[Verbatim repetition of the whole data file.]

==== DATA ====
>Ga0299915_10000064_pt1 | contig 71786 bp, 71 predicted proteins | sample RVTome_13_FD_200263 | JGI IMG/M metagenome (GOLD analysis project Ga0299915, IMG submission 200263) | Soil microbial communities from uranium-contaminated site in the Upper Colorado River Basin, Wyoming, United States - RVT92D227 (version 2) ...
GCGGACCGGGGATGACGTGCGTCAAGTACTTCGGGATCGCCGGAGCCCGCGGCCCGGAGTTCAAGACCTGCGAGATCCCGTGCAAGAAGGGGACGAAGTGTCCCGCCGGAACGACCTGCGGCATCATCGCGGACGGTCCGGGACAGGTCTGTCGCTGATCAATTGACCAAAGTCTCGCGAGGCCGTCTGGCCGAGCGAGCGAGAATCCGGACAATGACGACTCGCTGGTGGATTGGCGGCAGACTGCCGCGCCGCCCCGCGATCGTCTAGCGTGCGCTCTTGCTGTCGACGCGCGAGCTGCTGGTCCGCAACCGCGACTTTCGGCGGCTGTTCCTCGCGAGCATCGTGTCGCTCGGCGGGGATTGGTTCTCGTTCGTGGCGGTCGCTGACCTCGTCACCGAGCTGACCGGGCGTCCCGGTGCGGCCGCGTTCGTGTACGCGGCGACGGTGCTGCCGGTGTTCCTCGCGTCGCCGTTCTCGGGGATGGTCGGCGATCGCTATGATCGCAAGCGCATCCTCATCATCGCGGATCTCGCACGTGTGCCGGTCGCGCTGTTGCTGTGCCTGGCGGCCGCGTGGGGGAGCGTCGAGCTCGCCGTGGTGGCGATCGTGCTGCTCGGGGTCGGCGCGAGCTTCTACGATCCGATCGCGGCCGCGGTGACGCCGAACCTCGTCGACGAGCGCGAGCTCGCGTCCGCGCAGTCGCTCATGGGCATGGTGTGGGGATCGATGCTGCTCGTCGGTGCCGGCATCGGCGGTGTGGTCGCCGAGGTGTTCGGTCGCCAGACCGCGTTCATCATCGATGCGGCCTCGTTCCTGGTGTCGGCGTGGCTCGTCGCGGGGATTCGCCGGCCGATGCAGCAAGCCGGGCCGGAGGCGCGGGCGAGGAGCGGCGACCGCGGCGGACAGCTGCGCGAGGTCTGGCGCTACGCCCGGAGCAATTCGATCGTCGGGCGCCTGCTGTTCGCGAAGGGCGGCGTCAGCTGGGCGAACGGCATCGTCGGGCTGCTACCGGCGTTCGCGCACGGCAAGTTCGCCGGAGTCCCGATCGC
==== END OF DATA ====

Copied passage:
>Ga0299915_10000064_pt1 | contig 71786 bp, 71 predicted proteins | sample RVTome_13_FD_200263 | JGI IMG/M metagenome (GOLD analysis project Ga0299915, IMG submission 200263) | Soil microbial communities from uranium-contaminated site in the Upper Colorado River Basin, Wyoming, United States - RVT92D227 (version 2) ...
GCGGACCGGGGATGACGTGCGTCAAGTACTTCGGGATCGCCGGAGCCCGCGGCCCGGAGTTCAAGACCTGCGAGATCCCGTGCAAGAAGGGGACGAAGTGTCCCGCCGGAACGACCTGCGGCATCATCGCGGACGGTCCGGGACAGGTCTGTCGCTGATCAATTGACCAAAGTCTCGCGAGGCCGTCTGGCCGAGCGAGCGAGAATCCGGACAATGACGACTCGCTGGTGGATTGGCGGCAGACTGCCGCGCCGCCCCGCGATCGTCTAGCGTGCGCTCTTGCTGTCGACGCGCGAGCTGCTGGTCCGCAACCGCGACTTTCGGCGGCTGTTCCTCGCGAGCATCGTGTCGCTCGGCGGGGATTGGTTCTCGTTCGTGGCGGTCGCTGACCTCGTCACCGAGCTGACCGGGCGTCCCGGTGCGGCCGCGTTCGTGTACGCGGCGACGGTGCTGCCGGTGTTCCTCGCGTCGCCGTTCTCGGGGATGGTCGGCGATCGCTATGATCGCAAGCGCATCCTCATCATCGCGGATCTCGCACGTGTGCCGGTCGCGCTGTTGCTGTGCCTGGCGGCCGCGTGGGGGAGCGTCGAGCTCGCCGTGGTGGCGATCGTGCTGCTCGGGGTCGGCGCGAGCTTCTACGATCCGATCGCGGCCGCGGTGACGCCGAACCTCGTCGACGAGCGCGAGCTCGCGTCCGCGCAGTCGCTCATGGGCATGGTGTGGGGATCGATGCTGCTCGTCGGTGCCGGCATCGGCGGTGTGGTCGCCGAGGTGTTCGGTCGCCAGACCGCGTTCATCATCGATGCGGCCTCGTTCCTGGTGTCGGCGTGGCTCGTCGCGGGGATTCGCCGGCCGATGCAGCAAGCCGGGCCGGAGGCGCGGGCGAGGAGCGGCGACCGCGGCGGACAGCTGCGCGAGGTCTGGCGCTACGCCCGGAGCAATTCGATCGTCGGGCGCCTGCTGTTCGCGAAGGGCGGCGTCAGCTGGGCGAACGGCATCGTCGGGCTGCTACCGGCGTTCGCGCACGGCAAGTTCGCCGGAGTCCCGATCGC